Three tips for improving navigation in e-learning
If you’re like us, you spend hours upon hours designing your e-learning course to make sure it looks great, but do you spend as much time making sure it runs great? While it’s true that everyone prefers a course that is easy on the eyes, it doesn’t do anyone any good if that course is not easy to use.
When users can’t navigate a course, it’s only a matter of time before they give up, and when that happens, all of your hard work is for naught.
In 1988, Donald A. Norman published The Design of Everyday Things, a book that makes a simple yet groundbreaking claim: there is no such thing as a dumb user, only poor design. This concept has since become one of the basic tenants of design, but it’s one that we sometimes forget to consider in web design.
Still, e-learning courses are no exception, and if you’re not creating courses that are easy to use, you’re not creating good courses. The good news is that there are ways to improve. While you may never come up with the perfect course, you can make sure you’re constantly improving by following these steps.
Know Your User
Good design empowers users. So, before you can design something that will be perfect for them, you need to sit down and really get to know their needs. Create custom training solutions tailored to the needs of your clients. There is no such thing as a one-size-fits all model, and each course you build should start from the ground.
Think about the people who will be taking the course you’re designing. Where are they from? What is their education level? How long have they been working in this job? All of these things should influence the way you design your course.
It should go without saying that a course for business tycoons in Japan should look and operate differently than a course for high school students at their after-school job, but sometimes we overlook those differences.
This article from elearningindustry.com points out that simple things like the icons you use should be carefully chosen with your user in mind. The example they give is a ‘thumbs up’ icon. While in some cultures is a clear sign of affirmation, it means nothing to users in other parts of the world. If you take the time to think about your users’ needs, you can avoid many of these kinds of mistakes.
Orient Your User
Once you’ve considered the needs of your users, you can begin creating the course. When it comes down to the nuts and bolts of the operation, there are a few simple things you can do to make almost any course easier to use. Usability.gov has some great tips for how to make sure the elements of your course facilitate “task completion, efficiency, and satisfaction.”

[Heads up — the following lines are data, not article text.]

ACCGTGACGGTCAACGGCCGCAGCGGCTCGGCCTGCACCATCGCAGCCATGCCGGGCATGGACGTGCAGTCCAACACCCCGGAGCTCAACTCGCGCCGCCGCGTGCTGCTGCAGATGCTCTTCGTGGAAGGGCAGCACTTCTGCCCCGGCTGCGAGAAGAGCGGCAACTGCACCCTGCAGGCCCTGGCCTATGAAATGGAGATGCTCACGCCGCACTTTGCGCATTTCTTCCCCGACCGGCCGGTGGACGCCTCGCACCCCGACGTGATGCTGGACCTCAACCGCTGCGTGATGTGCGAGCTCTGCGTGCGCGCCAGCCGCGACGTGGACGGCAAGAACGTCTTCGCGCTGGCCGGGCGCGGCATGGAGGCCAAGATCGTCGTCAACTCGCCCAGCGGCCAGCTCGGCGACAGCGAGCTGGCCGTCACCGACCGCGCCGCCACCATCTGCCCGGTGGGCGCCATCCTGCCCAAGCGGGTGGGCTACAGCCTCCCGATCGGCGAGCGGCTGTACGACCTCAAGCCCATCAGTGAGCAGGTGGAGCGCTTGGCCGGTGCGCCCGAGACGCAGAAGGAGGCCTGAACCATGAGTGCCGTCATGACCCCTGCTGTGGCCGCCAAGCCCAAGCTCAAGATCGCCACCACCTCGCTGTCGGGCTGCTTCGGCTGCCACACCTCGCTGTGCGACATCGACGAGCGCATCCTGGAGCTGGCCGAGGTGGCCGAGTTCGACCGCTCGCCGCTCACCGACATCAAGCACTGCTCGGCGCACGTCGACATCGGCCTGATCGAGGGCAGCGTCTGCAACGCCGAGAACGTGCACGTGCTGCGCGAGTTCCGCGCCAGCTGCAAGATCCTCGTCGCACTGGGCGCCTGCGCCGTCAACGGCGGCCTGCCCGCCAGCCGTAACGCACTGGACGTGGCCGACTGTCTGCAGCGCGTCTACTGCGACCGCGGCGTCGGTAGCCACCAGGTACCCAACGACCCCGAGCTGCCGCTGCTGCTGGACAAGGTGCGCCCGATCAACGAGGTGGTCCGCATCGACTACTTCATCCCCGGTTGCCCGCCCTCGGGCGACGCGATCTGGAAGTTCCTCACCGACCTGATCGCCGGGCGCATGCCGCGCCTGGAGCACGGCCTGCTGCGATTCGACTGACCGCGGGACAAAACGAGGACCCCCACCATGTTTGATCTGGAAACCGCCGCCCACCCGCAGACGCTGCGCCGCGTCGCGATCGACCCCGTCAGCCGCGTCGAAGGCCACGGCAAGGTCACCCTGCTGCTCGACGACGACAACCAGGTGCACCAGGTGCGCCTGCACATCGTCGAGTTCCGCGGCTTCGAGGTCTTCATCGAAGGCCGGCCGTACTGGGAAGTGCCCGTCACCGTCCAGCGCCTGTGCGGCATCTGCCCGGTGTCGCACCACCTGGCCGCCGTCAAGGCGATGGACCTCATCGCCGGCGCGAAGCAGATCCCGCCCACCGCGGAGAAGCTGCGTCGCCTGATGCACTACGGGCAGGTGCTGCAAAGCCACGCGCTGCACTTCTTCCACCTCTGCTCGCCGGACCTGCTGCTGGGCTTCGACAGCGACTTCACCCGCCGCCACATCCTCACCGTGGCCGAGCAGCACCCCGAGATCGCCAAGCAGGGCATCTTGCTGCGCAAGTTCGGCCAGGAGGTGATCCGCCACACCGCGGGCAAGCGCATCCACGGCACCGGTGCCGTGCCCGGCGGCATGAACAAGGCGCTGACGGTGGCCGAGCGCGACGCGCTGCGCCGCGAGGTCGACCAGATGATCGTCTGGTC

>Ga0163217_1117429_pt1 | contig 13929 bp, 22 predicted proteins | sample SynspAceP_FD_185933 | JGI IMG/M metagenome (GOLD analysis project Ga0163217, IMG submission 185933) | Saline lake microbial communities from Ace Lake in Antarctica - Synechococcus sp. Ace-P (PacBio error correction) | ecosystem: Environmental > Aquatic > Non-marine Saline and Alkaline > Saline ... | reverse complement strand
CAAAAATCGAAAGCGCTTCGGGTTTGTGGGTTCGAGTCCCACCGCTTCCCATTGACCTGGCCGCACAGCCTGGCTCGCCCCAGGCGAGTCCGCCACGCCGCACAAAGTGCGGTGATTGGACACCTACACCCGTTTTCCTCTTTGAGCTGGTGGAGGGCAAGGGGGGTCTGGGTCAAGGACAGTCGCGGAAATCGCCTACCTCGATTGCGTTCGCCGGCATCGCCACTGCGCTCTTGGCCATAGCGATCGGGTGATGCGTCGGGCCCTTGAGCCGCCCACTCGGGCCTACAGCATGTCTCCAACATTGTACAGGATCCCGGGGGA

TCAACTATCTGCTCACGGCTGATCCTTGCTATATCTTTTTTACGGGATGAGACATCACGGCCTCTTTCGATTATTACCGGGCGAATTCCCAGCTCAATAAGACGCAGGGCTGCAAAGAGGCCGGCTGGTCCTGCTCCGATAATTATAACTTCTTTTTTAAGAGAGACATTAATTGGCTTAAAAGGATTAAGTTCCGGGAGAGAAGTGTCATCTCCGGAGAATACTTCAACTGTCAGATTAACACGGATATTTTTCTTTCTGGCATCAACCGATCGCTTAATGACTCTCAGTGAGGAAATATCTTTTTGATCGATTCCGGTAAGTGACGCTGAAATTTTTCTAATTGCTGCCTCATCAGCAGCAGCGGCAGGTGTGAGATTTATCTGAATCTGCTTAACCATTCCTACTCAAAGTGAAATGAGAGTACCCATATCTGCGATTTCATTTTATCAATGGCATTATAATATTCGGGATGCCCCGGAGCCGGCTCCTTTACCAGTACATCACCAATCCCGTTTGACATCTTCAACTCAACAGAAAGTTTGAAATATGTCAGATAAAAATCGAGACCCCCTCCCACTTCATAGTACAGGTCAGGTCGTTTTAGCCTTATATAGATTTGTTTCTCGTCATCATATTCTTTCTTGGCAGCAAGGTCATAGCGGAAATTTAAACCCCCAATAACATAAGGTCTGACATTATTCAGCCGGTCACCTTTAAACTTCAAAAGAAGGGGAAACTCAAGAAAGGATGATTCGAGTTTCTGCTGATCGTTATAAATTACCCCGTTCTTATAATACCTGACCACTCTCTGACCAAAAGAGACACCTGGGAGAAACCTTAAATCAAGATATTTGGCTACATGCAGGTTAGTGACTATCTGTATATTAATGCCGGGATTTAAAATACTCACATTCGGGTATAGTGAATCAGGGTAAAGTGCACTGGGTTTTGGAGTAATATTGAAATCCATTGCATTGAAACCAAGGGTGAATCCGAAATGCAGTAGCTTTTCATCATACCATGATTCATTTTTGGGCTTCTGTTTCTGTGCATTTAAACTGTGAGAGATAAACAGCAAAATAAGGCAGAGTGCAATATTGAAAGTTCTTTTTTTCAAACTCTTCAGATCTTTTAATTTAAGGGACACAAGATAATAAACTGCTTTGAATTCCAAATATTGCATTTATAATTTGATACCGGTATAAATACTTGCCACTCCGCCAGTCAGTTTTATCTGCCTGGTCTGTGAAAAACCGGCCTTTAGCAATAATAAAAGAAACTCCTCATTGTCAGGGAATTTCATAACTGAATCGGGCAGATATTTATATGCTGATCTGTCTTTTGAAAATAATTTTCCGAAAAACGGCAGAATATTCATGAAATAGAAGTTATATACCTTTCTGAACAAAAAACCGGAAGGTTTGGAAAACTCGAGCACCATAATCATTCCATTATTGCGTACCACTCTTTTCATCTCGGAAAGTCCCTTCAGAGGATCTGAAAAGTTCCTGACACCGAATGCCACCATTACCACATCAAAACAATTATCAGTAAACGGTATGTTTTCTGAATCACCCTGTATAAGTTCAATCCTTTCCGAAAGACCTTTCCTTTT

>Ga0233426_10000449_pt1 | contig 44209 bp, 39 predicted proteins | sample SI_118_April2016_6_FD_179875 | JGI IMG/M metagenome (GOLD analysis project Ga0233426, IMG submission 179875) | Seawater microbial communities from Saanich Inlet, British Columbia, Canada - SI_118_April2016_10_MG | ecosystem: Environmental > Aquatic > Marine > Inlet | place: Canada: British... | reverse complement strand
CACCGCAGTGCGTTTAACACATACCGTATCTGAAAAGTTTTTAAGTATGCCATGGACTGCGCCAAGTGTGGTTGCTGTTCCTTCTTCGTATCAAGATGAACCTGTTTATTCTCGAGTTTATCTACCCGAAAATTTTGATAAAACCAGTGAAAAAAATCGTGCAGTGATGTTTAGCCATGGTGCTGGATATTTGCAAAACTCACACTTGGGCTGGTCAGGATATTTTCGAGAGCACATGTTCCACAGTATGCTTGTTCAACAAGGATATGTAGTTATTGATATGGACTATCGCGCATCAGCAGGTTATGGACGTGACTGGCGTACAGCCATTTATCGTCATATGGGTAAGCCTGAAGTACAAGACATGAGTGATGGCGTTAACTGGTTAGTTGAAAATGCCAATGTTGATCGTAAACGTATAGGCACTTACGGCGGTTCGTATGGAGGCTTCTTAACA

Make it simple for your user to gauge where they are in the course. Road maps are a great option that allows you to create a visual representation of each step of the training to show what the user has already completed, what they’re working on right now, and how much is left before they complete the course. This information helps set the user at ease and allows them to focus on the task at hand rather than wonder how much time is left.
It’s also important that you give clear instructions for every activity. Things that seem obvious to you may be completely new to some of your users, so go ahead and point out the navigational tools, such as the ‘back’ and ‘next’ arrows or menu buttons.
Then make sure that those tools are consistently in the same place on each page and have the same appearance. When you’re consistent with the placement and design of these items, navigating the course will become intuitive for your users.
Get Feedback From Your User
Getting feedback after you’ve delivered the course is one of the most important steps for good design, but it’s one of the easiest to overlook. It’s important to know what did and did not work well for your users so that next time around, you can create an even better course.
When looking at feedback, try to find trends. Don’t focus on one grumpy user or one little bug. Instead, spend your time looking for broad strokes and things that will be useful to you in the future.
Never underestimate the power of feedback. It’s a resource that will almost certainly make you better at your job. Even after you’ve done everything you could think to make a great course, your users will have helpful insights.
When you create a course that is easy to navigate, your users are free to spend more of their energy on learning. There’s a big payoff when you take the time to make sure that your course is intuitive. With this model, you can continue to enhance your ability with every single course you create.
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Blake Beus is a Director of Learning Solutions with extensive experience in healthcare and financial services. What Blake enjoys most about his role at AllenComm is helping organizations implement initiatives that have a real impact on the business.